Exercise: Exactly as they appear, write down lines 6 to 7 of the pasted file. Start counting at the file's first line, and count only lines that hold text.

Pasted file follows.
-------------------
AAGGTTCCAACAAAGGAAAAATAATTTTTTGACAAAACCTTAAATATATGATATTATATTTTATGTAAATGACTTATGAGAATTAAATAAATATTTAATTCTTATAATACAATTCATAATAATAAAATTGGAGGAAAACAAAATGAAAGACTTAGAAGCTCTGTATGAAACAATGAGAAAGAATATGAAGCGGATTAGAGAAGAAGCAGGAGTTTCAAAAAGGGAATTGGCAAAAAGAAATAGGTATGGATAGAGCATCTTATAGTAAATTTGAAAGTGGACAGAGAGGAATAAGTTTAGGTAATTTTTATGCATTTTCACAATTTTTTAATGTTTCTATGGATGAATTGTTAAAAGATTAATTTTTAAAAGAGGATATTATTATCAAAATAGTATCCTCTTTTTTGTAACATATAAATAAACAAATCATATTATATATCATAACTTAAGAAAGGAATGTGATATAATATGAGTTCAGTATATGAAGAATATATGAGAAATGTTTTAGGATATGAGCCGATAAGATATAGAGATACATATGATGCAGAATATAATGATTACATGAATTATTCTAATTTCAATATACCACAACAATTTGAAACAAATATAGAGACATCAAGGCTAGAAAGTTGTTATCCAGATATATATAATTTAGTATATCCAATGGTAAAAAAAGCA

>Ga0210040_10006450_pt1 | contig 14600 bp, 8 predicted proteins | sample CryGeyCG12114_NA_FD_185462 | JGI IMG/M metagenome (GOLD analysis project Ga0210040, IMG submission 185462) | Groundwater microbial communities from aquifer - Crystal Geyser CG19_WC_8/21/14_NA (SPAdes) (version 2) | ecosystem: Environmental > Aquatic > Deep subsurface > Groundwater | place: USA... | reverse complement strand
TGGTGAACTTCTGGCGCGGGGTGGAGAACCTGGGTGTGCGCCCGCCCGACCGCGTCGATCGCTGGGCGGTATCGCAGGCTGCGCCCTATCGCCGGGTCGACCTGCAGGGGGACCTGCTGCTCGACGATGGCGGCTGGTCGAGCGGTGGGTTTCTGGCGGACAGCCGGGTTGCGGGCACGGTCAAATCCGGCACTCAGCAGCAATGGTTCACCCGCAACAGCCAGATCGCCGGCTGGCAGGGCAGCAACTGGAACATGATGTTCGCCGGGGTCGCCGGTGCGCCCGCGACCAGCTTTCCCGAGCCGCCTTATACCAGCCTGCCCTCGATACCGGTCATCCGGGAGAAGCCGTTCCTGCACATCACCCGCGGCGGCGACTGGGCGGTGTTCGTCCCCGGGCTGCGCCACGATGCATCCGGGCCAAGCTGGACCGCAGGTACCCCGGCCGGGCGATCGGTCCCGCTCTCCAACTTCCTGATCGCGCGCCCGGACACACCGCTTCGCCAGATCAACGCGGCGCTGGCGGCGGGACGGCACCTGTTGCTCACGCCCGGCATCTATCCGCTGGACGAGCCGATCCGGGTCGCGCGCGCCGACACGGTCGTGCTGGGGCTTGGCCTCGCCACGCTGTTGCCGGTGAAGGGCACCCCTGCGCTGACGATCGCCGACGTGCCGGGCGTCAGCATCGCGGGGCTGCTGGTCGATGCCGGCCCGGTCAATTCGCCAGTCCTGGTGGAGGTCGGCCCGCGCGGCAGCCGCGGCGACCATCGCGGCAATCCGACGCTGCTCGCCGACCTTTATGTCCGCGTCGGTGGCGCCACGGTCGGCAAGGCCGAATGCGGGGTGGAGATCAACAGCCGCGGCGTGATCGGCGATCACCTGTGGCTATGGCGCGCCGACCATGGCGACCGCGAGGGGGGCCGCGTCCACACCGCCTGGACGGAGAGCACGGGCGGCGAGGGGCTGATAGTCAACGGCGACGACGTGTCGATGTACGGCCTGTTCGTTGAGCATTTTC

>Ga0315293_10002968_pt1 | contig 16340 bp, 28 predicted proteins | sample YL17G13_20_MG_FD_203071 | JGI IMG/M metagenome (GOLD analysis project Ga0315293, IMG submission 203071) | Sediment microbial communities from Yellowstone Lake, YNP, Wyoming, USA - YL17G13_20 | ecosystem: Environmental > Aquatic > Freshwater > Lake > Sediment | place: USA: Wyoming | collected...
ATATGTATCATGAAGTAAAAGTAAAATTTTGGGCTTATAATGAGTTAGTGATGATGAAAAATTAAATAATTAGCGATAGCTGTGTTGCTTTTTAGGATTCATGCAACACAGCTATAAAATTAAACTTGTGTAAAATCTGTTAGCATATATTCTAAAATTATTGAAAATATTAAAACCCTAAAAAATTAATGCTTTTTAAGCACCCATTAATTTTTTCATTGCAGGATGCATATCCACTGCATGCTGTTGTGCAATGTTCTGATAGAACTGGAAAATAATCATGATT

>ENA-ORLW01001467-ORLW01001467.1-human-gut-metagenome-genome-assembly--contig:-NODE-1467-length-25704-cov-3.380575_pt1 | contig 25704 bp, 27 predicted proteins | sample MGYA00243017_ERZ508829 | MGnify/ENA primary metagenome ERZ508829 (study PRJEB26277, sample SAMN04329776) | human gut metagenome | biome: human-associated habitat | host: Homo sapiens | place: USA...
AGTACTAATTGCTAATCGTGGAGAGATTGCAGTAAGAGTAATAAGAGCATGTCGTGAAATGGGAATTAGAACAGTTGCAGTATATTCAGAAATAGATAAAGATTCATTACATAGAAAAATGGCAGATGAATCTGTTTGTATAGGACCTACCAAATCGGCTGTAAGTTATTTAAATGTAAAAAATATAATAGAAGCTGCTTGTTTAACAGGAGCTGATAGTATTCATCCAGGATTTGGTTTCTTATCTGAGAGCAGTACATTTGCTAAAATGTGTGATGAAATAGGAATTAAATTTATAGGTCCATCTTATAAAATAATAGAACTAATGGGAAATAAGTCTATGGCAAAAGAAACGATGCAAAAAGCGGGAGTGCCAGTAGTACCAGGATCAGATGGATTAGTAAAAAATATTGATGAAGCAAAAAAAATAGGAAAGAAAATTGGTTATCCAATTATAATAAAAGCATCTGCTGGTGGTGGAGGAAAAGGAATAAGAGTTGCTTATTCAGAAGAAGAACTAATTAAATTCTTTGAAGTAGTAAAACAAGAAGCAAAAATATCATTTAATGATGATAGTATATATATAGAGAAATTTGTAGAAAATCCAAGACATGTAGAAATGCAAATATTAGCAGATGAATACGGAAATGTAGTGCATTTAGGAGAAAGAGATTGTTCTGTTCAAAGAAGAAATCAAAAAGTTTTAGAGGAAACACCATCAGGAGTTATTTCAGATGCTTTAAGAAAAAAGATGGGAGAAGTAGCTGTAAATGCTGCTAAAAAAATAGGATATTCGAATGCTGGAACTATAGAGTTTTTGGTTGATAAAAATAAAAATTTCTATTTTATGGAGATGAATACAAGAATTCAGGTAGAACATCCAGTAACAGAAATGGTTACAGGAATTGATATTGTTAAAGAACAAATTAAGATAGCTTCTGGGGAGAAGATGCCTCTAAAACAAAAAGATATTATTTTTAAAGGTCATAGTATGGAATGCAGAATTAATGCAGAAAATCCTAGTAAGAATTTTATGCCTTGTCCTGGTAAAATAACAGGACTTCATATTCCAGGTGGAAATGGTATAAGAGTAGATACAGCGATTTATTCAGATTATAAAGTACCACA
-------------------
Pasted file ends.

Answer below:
>ENA-ORLW01001467-ORLW01001467.1-human-gut-metagenome-genome-assembly--contig:-NODE-1467-length-25704-cov-3.380575_pt1 | contig 25704 bp, 27 predicted proteins | sample MGYA00243017_ERZ508829 | MGnify/ENA primary metagenome ERZ508829 (study PRJEB26277, sample SAMN04329776) | human gut metagenome | biome: human-associated habitat | host: Homo sapiens | place: USA...
AGTACTAATTGCTAATCGTGGAGAGATTGCAGTAAGAGTAATAAGAGCATGTCGTGAAATGGGAATTAGAACAGTTGCAGTATATTCAGAAATAGATAAAGATTCATTACATAGAAAAATGGCAGATGAATCTGTTTGTATAGGACCTACCAAATCGGCTGTAAGTTATTTAAATGTAAAAAATATAATAGAAGCTGCTTGTTTAACAGGAGCTGATAGTATTCATCCAGGATTTGGTTTCTTATCTGAGAGCAGTACATTTGCTAAAATGTGTGATGAAATAGGAATTAAATTTATAGGTCCATCTTATAAAATAATAGAACTAATGGGAAATAAGTCTATGGCAAAAGAAACGATGCAAAAAGCGGGAGTGCCAGTAGTACCAGGATCAGATGGATTAGTAAAAAATATTGATGAAGCAAAAAAAATAGGAAAGAAAATTGGTTATCCAATTATAATAAAAGCATCTGCTGGTGGTGGAGGAAAAGGAATAAGAGTTGCTTATTCAGAAGAAGAACTAATTAAATTCTTTGAAGTAGTAAAACAAGAAGCAAAAATATCATTTAATGATGATAGTATATATATAGAGAAATTTGTAGAAAATCCAAGACATGTAGAAATGCAAATATTAGCAGATGAATACGGAAATGTAGTGCATTTAGGAGAAAGAGATTGTTCTGTTCAAAGAAGAAATCAAAAAGTTTTAGAGGAAACACCATCAGGAGTTATTTCAGATGCTTTAAGAAAAAAGATGGGAGAAGTAGCTGTAAATGCTGCTAAAAAAATAGGATATTCGAATGCTGGAACTATAGAGTTTTTGGTTGATAAAAATAAAAATTTCTATTTTATGGAGATGAATACAAGAATTCAGGTAGAACATCCAGTAACAGAAATGGTTACAGGAATTGATATTGTTAAAGAACAAATTAAGATAGCTTCTGGGGAGAAGATGCCTCTAAAACAAAAAGATATTATTTTTAAAGGTCATAGTATGGAATGCAGAATTAATGCAGAAAATCCTAGTAAGAATTTTATGCCTTGTCCTGGTAAAATAACAGGACTTCATATTCCAGGTGGAAATGGTATAAGAGTAGATACAGCGATTTATTCAGATTATAAAGTACCACA